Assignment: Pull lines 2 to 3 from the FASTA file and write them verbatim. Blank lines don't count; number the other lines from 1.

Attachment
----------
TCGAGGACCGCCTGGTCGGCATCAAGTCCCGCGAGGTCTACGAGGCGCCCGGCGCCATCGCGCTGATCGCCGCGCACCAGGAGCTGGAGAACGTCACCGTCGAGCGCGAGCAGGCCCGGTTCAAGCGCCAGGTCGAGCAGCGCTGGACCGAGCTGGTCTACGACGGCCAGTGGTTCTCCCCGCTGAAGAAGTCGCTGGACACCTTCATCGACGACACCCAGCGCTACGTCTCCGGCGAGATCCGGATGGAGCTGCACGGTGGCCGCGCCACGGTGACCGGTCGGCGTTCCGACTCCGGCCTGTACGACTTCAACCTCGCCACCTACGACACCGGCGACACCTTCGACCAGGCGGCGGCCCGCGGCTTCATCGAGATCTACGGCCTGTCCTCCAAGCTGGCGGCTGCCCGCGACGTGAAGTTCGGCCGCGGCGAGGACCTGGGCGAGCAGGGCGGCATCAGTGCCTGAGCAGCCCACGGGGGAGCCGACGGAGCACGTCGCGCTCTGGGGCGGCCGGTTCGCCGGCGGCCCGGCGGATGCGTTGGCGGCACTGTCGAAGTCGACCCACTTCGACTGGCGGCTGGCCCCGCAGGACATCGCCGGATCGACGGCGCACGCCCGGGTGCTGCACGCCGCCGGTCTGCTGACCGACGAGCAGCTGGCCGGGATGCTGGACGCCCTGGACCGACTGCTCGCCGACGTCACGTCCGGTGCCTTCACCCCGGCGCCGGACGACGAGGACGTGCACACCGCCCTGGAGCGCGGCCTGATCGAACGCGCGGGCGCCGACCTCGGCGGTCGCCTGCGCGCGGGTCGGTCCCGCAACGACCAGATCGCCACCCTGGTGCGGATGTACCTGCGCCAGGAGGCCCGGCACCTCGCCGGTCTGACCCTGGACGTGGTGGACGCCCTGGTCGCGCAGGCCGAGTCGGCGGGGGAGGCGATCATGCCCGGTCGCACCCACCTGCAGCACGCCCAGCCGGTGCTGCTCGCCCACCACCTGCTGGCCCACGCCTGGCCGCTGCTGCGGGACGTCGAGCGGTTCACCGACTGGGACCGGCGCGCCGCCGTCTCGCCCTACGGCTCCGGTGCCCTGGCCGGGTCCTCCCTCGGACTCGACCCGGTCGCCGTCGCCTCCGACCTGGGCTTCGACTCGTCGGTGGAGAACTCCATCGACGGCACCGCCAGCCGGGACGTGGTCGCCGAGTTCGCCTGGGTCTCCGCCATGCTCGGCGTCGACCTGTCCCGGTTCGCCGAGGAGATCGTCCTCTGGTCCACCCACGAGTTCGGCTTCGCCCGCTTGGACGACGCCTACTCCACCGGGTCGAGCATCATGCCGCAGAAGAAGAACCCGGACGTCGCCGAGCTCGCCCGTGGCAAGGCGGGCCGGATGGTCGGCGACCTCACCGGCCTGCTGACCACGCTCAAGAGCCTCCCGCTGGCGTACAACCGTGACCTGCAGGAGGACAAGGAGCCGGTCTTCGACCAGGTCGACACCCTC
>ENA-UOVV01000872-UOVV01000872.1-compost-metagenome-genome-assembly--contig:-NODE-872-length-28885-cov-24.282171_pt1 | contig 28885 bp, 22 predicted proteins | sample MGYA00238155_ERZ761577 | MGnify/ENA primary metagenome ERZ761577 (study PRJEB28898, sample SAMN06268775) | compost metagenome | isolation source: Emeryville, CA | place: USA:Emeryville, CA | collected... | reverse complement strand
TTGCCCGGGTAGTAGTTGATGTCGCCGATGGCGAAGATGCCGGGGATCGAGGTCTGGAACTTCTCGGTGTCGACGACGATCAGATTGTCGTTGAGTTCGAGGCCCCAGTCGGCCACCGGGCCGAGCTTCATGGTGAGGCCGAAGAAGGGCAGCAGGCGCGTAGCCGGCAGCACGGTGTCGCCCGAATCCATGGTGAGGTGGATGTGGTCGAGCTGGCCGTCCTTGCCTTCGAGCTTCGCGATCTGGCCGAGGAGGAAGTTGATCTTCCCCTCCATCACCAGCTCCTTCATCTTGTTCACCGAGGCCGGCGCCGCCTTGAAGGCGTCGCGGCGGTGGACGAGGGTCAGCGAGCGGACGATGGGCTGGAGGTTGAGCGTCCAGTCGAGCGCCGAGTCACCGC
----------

>ENA-UOVV01000872-UOVV01000872.1-compost-metagenome-genome-assembly--contig:-NODE-872-length-28885-cov-24.282171_pt1 | contig 28885 bp, 22 predicted proteins | sample MGYA00238155_ERZ761577 | MGnify/ENA primary metagenome ERZ761577 (study PRJEB28898, sample SAMN06268775) | compost metagenome | isolation source: Emeryville, CA | place: USA:Emeryville, CA | collected... | reverse complement strand
TTGCCCGGGTAGTAGTTGATGTCGCCGATGGCGAAGATGCCGGGGATCGAGGTCTGGAACTTCTCGGTGTCGACGACGATCAGATTGTCGTTGAGTTCGAGGCCCCAGTCGGCCACCGGGCCGAGCTTCATGGTGAGGCCGAAGAAGGGCAGCAGGCGCGTAGCCGGCAGCACGGTGTCGCCCGAATCCATGGTGAGGTGGATGTGGTCGAGCTGGCCGTCCTTGCCTTCGAGCTTCGCGATCTGGCCGAGGAGGAAGTTGATCTTCCCCTCCATCACCAGCTCCTTCATCTTGTTCACCGAGGCCGGCGCCGCCTTGAAGGCGTCGCGGCGGTGGACGAGGGTCAGCGAGCGGACGATGGGCTGGAGGTTGAGCGTCCAGTCGAGCGCCGAGTCACCGC